[February 2009] Shirley M. McCarthy, MD, PhD, recently heard from a patient with extensive ovarian cancer whose CT scan McCarthy had read. The patient wanted her to know how happy she was that her tumor had decreased markedly. It was a happy and uncommon experience for McCarthy, who normally sees not the patients themselves, but images of their internal organs.
As an internationally recognized expert in gynecologic mri, McCarthy is often called upon to interpret ct and mri scans of the pelvic region. She sees a lot of cancer in the course of her work, but lately she’s noticed a promising trend that makes her job more rewarding. “Ten years ago you’d see someone with colon or breast metastases to the liver, and it would be a death sentence,” she said. “Over the last decade I’ve seen these tumors respond to new chemotherapy drugs, so it’s very encouraging.”
McCarthy, said to have an “eagle eye,” enjoys the diagnostic side of medicine, so radiology seemed like a good fit when she was choosing a specialty. “When I was a medical student here and rotated to radiology, the doctors seemed to really enjoy what they were doing,” she said. Working with other physicians, both within her field and outside of it, is stimulating, she said. “When I’m consulting with doctors in other specialties, they always bring information about the patient and it educates me and helps me produce a better report,” she said, adding that interacting with her fellow radiologists is also an educational and rewarding experience.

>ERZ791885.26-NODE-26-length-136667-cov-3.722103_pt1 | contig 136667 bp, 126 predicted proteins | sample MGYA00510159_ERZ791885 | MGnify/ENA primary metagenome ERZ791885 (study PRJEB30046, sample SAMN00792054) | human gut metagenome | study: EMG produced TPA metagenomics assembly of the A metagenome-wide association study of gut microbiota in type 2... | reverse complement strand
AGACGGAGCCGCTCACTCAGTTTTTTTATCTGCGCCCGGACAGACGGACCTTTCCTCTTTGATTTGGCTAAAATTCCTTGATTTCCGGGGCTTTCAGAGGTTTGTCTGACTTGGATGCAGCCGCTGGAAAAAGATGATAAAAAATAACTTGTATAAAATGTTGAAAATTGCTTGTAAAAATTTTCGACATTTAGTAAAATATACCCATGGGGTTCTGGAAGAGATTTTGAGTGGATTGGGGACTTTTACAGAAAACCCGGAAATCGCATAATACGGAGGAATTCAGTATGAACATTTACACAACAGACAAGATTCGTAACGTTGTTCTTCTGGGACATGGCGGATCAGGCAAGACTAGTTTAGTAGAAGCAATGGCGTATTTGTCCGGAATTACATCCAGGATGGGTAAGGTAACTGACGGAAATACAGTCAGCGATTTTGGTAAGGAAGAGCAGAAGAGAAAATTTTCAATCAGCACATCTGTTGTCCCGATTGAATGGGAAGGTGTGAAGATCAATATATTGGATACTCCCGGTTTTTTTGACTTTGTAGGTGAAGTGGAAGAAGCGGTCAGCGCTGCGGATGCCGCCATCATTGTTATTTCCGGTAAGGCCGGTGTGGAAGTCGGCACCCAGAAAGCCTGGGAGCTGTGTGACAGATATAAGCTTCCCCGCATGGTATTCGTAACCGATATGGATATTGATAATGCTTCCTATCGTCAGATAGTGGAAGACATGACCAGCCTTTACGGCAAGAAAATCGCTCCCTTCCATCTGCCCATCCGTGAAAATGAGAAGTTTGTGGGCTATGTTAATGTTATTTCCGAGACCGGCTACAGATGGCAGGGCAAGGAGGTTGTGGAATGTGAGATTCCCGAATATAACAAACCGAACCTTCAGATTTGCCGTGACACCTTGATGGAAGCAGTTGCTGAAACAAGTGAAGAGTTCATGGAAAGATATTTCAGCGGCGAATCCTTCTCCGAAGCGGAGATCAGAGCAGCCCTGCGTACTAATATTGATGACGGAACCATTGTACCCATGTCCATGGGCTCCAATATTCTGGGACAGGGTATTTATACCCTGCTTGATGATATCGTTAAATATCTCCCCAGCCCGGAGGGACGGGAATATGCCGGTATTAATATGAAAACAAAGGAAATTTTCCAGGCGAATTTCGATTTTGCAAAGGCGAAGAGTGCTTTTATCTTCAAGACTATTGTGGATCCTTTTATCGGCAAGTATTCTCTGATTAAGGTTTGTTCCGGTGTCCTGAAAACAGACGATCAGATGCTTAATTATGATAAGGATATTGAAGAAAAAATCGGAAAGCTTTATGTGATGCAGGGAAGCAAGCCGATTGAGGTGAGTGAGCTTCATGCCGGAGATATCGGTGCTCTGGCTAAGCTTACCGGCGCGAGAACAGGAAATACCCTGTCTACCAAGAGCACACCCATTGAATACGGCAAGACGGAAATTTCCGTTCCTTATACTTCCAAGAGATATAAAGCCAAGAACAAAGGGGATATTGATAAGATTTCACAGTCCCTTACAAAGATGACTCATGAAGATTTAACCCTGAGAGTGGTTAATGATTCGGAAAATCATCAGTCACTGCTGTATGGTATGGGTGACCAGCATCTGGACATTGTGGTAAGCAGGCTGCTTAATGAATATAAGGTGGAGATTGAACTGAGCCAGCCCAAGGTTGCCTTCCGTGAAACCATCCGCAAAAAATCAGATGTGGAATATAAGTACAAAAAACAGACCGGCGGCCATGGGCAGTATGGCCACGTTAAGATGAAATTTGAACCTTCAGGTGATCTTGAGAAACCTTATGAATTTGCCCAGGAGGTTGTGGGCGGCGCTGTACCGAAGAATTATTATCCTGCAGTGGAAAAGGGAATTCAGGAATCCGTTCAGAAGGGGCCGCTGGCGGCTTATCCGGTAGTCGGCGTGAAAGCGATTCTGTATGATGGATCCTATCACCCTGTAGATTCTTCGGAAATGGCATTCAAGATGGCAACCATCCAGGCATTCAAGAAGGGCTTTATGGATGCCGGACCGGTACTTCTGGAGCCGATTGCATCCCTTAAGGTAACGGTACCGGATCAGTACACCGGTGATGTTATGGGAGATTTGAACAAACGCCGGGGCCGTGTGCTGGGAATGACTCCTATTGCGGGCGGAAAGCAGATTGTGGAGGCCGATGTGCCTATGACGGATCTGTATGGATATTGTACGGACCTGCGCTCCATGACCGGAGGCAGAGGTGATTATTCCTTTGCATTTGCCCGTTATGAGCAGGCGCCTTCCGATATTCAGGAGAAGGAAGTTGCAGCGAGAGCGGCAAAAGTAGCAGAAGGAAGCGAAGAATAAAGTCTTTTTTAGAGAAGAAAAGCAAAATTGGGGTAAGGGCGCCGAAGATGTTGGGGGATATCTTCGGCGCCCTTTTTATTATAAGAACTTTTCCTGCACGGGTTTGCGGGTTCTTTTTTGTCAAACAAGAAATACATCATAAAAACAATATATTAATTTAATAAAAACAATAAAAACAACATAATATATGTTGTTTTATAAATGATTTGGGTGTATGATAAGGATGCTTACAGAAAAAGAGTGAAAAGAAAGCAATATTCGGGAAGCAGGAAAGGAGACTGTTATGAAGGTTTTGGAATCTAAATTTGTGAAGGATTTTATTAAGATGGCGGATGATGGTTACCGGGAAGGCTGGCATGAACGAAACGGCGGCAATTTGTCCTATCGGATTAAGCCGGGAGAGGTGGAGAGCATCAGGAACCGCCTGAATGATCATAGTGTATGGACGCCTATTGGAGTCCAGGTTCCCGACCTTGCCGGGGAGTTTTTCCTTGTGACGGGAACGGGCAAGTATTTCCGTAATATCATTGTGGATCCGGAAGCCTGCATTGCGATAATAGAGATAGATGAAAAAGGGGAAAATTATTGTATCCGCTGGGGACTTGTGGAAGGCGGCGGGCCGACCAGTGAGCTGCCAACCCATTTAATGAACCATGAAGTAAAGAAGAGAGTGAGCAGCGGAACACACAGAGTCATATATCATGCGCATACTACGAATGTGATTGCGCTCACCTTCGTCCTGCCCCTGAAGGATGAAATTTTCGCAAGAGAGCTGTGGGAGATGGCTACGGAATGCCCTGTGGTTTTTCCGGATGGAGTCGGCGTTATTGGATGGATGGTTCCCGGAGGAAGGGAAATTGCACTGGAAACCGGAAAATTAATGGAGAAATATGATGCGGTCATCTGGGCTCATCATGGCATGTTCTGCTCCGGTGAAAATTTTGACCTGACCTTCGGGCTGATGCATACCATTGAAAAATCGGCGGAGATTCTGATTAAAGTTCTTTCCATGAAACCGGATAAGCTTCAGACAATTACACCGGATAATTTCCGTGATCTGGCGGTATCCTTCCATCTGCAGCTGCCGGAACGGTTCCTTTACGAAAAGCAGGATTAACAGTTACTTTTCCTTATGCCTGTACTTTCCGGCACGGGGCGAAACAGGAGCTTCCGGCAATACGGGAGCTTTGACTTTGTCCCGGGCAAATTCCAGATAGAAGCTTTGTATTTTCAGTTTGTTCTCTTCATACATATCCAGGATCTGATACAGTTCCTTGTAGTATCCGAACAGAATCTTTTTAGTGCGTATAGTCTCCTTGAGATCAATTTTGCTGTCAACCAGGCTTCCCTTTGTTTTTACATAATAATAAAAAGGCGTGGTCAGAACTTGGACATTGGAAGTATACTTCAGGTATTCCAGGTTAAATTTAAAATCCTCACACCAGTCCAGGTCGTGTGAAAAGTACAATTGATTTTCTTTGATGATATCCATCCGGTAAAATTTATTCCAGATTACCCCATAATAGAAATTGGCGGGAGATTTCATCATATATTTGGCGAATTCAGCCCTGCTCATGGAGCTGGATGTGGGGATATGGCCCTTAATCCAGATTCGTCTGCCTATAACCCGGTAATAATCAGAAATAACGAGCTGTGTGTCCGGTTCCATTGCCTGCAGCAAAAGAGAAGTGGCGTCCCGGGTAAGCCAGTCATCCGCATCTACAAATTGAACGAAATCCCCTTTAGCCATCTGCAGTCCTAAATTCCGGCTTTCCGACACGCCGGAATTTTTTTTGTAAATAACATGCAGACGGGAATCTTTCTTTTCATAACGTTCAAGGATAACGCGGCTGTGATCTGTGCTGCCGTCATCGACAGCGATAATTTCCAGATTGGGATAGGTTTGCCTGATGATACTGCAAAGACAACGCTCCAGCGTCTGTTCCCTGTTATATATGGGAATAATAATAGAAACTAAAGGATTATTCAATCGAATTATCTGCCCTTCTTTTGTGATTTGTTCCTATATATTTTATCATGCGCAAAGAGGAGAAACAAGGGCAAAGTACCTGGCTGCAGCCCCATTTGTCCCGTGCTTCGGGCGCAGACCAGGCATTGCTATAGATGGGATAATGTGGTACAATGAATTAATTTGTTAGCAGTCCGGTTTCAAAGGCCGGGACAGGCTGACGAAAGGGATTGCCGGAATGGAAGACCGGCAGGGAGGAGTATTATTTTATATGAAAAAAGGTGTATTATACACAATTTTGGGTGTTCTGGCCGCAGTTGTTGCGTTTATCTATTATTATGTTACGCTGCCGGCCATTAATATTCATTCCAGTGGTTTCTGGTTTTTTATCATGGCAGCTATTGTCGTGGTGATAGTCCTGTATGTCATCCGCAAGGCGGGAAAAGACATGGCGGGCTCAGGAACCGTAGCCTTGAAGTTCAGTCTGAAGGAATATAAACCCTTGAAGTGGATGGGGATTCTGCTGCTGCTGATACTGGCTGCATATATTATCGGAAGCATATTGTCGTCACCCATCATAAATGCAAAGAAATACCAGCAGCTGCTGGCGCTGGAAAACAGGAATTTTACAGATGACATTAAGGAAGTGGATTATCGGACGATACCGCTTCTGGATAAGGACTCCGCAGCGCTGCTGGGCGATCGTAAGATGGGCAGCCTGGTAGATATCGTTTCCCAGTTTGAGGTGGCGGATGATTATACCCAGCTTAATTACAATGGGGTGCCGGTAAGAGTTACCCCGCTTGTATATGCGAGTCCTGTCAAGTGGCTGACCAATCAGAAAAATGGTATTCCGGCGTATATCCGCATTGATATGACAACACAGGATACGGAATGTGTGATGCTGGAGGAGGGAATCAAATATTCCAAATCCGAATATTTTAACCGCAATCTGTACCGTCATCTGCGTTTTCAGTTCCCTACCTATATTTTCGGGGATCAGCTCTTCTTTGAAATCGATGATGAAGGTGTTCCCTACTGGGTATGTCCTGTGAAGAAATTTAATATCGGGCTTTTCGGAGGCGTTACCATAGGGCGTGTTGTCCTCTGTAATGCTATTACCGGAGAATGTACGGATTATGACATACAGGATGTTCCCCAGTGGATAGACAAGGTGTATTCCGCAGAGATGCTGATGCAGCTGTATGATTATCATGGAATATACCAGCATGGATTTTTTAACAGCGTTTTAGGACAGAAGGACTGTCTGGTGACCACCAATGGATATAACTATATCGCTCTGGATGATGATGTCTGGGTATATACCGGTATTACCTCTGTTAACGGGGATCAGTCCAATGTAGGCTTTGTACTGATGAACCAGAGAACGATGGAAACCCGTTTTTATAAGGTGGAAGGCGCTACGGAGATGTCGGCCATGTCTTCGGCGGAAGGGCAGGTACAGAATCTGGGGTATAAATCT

- Originally published in the February 2009 issue of Yale Practice.
Title: Professor of diagnostic radiology and of obstetrics, gynecology and reproductive sciences
Areas of expertise: gynecologic mri; body ct/mri
Place of birth: Cooperstown, NY
College: SUNY Albany
Med School: Yale School of Medicine
Training: Diagnostic radiology residency, Yale-New Haven Hospital; Fellowship in cross-sectional imaging at the University of California, San Francisco
Family: Husband, Johan Gallalee, MD, child psychiatrist; children, Sarah, 17; John, 15
What is most challenging to you in academic medicine? Besides 3 a.m. emergency MRIs, it is having time to teach, do research, cover the service and do administration. But that’s also the thing I like about it—the diversity of the practice.
What is most rewarding? Helping clinicians provide good care.
What do you like most about your practice? My colleagues. It’s educational for me to go over cases with clinicians, because I learn how to read scans better.
Personal interests or pastimes: Skiing, swimming, environmental activism.
Last book read: Dreams of My Father, by Barack Obama
What would you do to improve our clinical environment if you had a magic wand? More restraint in ordering multiple radiologic studies at the end of life. I see a lot of tests ordered in patients that are older and terminal and I wonder if that’s the best use of healthcare dollars.